When you sell to the corporate market, having a strong value proposition is a necessity. Without one, you’ll never be able to get your foot in the door.
In my book, Selling to Big Companies, I define a value proposition as a “clear statement of the tangible business outcomes that a customer gets from using your product, service or solutions.”
The very best, most enticing ones include metrics and are customer-centric, meaning the customer “knows” you have a depth of understanding about his business, direction, issues & challenges.
Let me give you a couple examples:
Web Design Company
- BEFORE: We help our customers with website redesign, search engine optimization and e-commerce.
Boring! So does everyone else. And what difference does it make for your customer???
- AFTER: Our clients typically see 26-32% (METRIC) increase (MOVEMENT) in average order size from their online sales (DRIVER).
Now this works! You give this message to the right decision maker and within a nanosecond, they’ll want to set up a meeting to learn more.
Sales Training Company (my firm)
- BEFORE: We offer a one-stop shopping for all your sales training programs.
That is so Yuck! Get rid of that “one-stop shopping” stuff immediately.
- AFTER: I help salespeople crack into corporate accounts, speed up their sales cycle and win big contracts (KEY DRIVERS + MOVEMENT). One of my recent clients won a verbal commitment for $5M in business in just 90 days. (METRIC)
This always captures my prospects’ attention! Immediately they say, “Tell me more” – which is exactly what I want to hear.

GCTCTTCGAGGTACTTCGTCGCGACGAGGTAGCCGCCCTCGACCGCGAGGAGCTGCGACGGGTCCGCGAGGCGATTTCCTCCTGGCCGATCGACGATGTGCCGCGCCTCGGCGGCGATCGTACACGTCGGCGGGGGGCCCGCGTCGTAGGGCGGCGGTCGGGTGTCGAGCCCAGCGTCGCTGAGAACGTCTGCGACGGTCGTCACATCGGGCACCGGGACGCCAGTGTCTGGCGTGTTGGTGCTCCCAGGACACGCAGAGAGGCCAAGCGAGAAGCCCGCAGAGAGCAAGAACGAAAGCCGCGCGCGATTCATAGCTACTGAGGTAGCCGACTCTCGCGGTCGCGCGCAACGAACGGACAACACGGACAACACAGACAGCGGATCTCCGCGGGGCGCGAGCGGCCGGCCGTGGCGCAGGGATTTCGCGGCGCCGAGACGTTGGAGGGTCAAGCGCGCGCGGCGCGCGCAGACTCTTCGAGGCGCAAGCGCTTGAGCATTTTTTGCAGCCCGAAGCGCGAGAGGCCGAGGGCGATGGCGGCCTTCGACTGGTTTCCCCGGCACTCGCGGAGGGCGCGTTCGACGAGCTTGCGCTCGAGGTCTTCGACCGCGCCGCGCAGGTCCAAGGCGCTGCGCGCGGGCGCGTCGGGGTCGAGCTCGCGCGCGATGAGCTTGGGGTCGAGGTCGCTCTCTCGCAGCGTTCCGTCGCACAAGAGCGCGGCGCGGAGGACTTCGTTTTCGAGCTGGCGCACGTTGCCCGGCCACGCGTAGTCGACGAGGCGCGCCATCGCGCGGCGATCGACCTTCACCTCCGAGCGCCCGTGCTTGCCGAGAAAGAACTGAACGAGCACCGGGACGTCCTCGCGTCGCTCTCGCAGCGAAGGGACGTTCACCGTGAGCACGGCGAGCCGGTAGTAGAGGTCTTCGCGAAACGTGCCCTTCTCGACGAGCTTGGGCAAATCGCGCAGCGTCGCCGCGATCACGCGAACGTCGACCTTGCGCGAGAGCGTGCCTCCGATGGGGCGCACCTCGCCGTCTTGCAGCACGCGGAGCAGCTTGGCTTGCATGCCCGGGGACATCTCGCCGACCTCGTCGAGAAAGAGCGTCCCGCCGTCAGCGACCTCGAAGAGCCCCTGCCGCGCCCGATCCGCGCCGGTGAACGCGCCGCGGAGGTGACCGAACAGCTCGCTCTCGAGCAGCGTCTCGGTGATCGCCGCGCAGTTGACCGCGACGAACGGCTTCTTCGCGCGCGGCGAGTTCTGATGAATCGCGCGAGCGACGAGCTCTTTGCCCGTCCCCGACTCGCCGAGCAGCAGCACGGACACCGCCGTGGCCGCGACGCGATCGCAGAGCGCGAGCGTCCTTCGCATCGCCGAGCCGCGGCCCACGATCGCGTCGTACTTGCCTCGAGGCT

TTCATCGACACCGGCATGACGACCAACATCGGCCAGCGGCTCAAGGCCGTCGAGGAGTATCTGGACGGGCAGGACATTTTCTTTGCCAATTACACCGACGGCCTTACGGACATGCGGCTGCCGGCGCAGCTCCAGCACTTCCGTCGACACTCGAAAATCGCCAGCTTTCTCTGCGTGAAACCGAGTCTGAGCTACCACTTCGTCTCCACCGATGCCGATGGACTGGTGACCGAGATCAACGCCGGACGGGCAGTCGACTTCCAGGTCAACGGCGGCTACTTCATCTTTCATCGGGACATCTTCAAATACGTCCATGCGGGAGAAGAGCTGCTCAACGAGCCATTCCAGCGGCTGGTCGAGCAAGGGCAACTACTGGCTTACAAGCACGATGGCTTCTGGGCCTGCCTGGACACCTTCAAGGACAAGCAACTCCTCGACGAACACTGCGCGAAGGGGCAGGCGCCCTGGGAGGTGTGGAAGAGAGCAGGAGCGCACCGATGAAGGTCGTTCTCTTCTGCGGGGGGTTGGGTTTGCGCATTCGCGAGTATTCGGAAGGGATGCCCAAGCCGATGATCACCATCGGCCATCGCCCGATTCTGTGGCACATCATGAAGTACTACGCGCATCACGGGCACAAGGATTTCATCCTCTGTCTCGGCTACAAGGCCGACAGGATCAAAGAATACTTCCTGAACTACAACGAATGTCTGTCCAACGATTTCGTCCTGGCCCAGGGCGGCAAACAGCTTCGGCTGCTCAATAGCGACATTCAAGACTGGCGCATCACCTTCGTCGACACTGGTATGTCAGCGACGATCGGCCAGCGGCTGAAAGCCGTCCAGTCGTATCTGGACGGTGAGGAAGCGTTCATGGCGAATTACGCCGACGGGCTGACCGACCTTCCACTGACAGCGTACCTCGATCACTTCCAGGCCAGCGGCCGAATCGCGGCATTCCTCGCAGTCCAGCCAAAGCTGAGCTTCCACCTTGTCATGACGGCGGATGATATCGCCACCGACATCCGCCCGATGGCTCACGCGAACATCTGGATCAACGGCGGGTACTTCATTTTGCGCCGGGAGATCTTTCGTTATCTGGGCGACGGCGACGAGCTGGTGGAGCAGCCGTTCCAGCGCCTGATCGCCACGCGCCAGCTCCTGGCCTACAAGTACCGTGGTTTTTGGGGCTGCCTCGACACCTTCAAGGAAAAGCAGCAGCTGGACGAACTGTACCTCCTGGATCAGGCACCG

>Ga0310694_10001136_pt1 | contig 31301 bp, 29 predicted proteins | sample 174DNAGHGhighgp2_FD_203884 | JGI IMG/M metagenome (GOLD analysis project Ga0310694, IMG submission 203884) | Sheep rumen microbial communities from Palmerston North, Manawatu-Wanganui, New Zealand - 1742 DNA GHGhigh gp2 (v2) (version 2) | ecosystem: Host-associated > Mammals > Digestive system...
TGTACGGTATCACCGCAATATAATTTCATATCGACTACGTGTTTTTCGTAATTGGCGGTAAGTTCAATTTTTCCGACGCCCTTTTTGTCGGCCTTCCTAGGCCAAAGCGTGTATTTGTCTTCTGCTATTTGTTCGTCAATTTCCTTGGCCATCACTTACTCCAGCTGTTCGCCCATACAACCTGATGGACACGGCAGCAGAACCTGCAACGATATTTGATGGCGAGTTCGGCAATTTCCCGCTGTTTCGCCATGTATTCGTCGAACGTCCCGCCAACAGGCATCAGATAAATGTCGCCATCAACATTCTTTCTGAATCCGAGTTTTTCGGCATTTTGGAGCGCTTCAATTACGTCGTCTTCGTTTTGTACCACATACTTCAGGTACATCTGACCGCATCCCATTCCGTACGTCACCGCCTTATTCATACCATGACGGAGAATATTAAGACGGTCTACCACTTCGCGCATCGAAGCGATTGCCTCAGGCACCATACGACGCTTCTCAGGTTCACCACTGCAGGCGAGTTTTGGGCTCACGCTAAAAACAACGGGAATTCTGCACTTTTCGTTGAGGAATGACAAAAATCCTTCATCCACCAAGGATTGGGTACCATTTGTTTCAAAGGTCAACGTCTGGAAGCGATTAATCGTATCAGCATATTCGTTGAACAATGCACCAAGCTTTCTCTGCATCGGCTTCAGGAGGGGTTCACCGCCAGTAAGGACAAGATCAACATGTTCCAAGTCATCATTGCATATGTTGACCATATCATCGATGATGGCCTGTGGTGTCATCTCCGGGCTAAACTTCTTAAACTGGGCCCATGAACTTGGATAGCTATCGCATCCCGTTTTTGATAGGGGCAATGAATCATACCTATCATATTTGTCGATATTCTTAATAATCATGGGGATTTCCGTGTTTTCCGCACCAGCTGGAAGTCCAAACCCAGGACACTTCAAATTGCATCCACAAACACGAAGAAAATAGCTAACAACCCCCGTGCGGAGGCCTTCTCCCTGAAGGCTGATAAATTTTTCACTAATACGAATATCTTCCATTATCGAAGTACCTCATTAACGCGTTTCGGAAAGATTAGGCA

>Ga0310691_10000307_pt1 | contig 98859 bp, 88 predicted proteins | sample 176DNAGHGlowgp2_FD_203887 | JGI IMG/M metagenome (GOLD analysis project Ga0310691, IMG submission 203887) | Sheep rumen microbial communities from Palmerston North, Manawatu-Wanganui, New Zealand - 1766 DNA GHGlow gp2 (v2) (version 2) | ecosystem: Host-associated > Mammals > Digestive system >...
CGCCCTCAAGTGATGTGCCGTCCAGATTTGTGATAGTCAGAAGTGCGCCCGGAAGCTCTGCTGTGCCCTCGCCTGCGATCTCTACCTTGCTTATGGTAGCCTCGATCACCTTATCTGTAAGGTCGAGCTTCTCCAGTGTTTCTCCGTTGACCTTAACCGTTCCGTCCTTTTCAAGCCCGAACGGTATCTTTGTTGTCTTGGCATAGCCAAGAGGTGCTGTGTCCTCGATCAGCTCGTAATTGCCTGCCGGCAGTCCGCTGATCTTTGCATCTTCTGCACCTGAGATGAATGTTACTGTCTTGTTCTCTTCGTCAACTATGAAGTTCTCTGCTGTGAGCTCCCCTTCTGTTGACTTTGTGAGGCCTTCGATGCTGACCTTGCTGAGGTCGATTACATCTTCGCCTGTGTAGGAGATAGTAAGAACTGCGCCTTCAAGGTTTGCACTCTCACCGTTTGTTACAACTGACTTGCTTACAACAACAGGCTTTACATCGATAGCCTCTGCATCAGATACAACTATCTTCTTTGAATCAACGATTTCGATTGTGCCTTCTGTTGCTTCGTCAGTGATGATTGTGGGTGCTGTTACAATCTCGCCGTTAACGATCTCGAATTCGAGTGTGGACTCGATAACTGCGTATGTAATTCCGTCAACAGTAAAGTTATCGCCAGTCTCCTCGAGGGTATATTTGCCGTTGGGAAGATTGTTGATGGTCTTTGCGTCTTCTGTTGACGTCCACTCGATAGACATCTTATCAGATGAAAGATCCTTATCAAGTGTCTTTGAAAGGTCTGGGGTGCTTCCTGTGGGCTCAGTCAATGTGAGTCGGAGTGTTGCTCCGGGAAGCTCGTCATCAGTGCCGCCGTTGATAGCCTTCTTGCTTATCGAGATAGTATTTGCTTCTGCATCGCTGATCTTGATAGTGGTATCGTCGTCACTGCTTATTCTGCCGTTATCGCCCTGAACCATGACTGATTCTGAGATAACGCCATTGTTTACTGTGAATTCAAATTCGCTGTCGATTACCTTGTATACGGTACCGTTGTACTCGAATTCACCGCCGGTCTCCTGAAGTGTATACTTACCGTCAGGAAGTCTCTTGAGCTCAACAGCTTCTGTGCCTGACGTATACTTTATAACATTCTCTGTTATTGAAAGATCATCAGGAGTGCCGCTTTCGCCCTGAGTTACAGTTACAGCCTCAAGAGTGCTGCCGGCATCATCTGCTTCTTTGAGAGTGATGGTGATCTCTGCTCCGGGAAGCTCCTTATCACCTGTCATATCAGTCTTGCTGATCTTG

As you can see, these are not customized for specific prospects. However, they deal with areas of prime importance to the decision makers you want to reach and show tangible value.
Another key thing to consider in your value propositions is the POSITION you’re calling on.
CFOs have different biz concerns than the Director of Technology or VP of Sales. So use different messages when you call on people who have different business drivers.
Many sellers have difficulty articulating their value proposition. The best way to find out the impact you have on your customers’ business is to ask them!
Call 3 customers who started using your product or service in the past 6-12 months. They know what things were like BEFORE they started working with your company. The “old way” of doing things is still fresh in their minds, so they can most readily tell you the value of your offering.
- What impact have we had on your business?
- Have we eliminated costly problems? What was the value of that?
- How did our work (product) help you achieve your objectives?
You might be surprised at what you learn!